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The Times When Mindfulness Could Be Bad for You

Like many other desirable practices, mindfulness has its drawbacks.

Andrea Piacquadio/Pexels
Source: Andrea Piacquadio/Pexels

Mindfulness is hugely popular these days. Once an esoteric topic only familiar to people with interests in Eastern spiritual traditions, today mindfulness is commonplace, with books, magazines, videos, podcasts, and training programs readily available for consumption.

However, the popularity of mindfulness may have outstripped the science. Media portrayals generally lead people to believe that the effects of practicing mindfulness are inevitably positive, and it is safe to say that people usually practice mindfulness because they think it will improve their lives. Unfortunately, research reveals that this is not always the case. Mindfulness can be bad for you.

Mindfulness is often considered to have two main components, awareness and acceptance. Awareness involves monitoring your experiences, and acceptance refers to monitoring those experiences with an attitude of non-judgmental openness, making no attempt to change or avoid anything that pops up in your mind. Implementing both components, by being a non-judgmental observer of experience, is necessary to derive benefits from mindfulness.

Two recent studies have found that just focusing on our experiences without the corresponding attitude of acceptance is associated with undesirable outcomes. The first study looked at the mindfulness profiles of university students. The researchers found that compared to students who had other profiles, the students who paid attention to their experiences but did so with a judgmental attitude—the “judgmentally observing” profile—had the poorest emotional outcomes, including the highest levels of depression, anxiety, and emotional instability.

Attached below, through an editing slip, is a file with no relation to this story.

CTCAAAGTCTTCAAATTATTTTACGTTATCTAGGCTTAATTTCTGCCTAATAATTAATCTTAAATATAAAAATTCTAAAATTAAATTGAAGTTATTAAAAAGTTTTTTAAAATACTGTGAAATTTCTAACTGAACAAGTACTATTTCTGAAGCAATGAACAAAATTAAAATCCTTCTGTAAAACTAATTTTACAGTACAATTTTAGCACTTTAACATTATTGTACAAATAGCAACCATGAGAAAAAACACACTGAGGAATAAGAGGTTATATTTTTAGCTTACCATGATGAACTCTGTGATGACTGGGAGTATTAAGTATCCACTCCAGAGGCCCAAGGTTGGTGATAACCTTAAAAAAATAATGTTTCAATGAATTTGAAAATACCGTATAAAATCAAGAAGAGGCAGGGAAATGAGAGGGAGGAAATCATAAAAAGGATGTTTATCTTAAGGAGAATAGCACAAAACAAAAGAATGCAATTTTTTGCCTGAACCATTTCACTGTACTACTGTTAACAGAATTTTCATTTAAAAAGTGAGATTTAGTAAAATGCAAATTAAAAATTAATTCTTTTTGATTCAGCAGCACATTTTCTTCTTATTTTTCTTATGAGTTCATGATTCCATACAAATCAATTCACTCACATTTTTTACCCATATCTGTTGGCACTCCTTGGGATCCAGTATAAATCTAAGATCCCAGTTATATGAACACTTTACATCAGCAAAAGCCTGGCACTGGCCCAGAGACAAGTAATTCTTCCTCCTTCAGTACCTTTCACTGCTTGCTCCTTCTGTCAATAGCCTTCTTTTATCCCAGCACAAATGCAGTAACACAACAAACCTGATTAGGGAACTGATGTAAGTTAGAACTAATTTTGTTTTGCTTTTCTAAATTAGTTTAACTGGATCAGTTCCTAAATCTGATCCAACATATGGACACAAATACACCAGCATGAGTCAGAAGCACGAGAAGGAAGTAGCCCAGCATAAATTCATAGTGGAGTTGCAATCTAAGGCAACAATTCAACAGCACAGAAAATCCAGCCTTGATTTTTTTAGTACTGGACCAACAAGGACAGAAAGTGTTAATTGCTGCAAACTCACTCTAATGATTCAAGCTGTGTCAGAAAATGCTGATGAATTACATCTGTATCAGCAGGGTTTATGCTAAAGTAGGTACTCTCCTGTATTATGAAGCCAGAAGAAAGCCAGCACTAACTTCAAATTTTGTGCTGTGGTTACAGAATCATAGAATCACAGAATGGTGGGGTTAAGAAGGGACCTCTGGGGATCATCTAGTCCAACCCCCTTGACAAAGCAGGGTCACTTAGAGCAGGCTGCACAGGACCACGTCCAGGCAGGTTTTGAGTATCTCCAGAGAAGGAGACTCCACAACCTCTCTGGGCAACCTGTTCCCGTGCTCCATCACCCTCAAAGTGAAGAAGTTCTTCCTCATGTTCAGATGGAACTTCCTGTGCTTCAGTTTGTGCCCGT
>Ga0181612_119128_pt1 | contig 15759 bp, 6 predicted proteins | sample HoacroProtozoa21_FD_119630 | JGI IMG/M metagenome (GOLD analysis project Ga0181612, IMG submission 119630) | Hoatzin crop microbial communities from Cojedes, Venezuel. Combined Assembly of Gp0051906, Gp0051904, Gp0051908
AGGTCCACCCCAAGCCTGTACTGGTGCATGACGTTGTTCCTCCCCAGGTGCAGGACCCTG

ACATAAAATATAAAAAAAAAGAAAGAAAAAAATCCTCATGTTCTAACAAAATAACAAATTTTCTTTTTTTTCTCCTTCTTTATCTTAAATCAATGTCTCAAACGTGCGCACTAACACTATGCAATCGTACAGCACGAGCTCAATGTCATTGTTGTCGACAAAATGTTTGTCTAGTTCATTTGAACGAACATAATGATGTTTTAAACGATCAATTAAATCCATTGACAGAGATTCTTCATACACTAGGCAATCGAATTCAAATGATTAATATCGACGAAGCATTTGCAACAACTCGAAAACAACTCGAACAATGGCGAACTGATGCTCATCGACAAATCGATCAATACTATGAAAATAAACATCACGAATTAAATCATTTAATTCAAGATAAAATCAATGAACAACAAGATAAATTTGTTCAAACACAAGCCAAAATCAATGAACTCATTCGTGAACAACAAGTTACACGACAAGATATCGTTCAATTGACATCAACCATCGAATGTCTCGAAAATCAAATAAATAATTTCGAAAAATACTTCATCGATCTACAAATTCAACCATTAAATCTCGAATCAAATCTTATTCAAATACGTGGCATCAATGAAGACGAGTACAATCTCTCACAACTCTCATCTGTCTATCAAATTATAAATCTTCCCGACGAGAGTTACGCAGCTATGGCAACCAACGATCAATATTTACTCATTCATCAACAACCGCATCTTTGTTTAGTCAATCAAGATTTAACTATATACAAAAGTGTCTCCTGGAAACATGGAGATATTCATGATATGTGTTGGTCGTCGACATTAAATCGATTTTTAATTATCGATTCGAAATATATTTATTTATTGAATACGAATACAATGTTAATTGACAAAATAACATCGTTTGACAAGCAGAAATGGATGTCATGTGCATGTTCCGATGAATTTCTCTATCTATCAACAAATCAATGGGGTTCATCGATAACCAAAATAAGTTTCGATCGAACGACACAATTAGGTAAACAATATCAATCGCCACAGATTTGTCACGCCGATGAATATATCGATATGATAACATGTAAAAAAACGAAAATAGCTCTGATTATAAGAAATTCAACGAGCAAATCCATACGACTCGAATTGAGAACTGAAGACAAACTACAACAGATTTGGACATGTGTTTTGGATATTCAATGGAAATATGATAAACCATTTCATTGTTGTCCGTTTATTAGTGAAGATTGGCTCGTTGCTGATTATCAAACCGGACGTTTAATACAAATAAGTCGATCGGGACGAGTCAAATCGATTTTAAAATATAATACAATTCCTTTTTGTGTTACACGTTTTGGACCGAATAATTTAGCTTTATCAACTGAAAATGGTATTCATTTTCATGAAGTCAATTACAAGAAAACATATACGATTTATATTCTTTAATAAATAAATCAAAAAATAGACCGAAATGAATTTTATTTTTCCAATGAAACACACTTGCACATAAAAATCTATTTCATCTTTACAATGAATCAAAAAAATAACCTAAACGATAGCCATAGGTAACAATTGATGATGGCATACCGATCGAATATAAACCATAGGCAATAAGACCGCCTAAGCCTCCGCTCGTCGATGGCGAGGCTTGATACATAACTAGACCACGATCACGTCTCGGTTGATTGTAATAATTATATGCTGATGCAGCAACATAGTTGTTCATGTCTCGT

The second study, which looked at both meditators and non-meditators, found similar results. Compared to people with other mindfulness profiles, those with the “judgmentally observing” profile suffered more depression, rumination, worry, and distress intolerance.

Evidence is accumulating that cultivating the awareness component of mindfulness without the associated acceptance component may lead to unwanted outcomes. This finding is consistent with other studies showing that the quality of self-focused attention is instrumental in determining whether it leads to well-being or distress.

Other research suggests that mindfulness can have adverse effects involving the development of new psychological problems or the intensification of existing ones. Although not all mindfulness practice involves formal meditation, there are a number of published examples of meditation leading to negative outcomes such as anxiety, depersonalization, and depression.

One published report found that 25 percent of meditators experienced unwanted effects, most of which were transitory. Another study involving Buddhist meditation practitioners found that 73 percent experienced significant impairment as a result of their practice, but the authors noted that their results might not apply to more general mindfulness-based interventions.

Studies have also shown that mindfulness can be associated with other negative outcomes such as reduced motivation, compromised implicit learning, and less willingness to accept responsibility for fixing wrongdoings.

Few activities in life are unmitigated goods. Consider how exercise can put you in a good mood and keep you physically healthy. But if you go for a jog when you have a broken ankle, or workout without giving your muscles and joints enough time to recover, exercise can lead to problems. Similarly, it seems that mindfulness can sometimes have some drawbacks.

Research has shown that in general mindfulness has numerous benefits such as enhancing positive emotions and lowering stress. For most people, most of the time, practicing mindfulness is an effective and healthy way to foster well-being. However, it is important to recognize that to achieve the benefits of mindfulness it must be practiced properly and carefully. Although more research is needed to clearly establish the conditions under which it is more or less beneficial, there is enough evidence to suggest that some caution is called for. Sometimes, in some ways, mindfulness can be bad for you.

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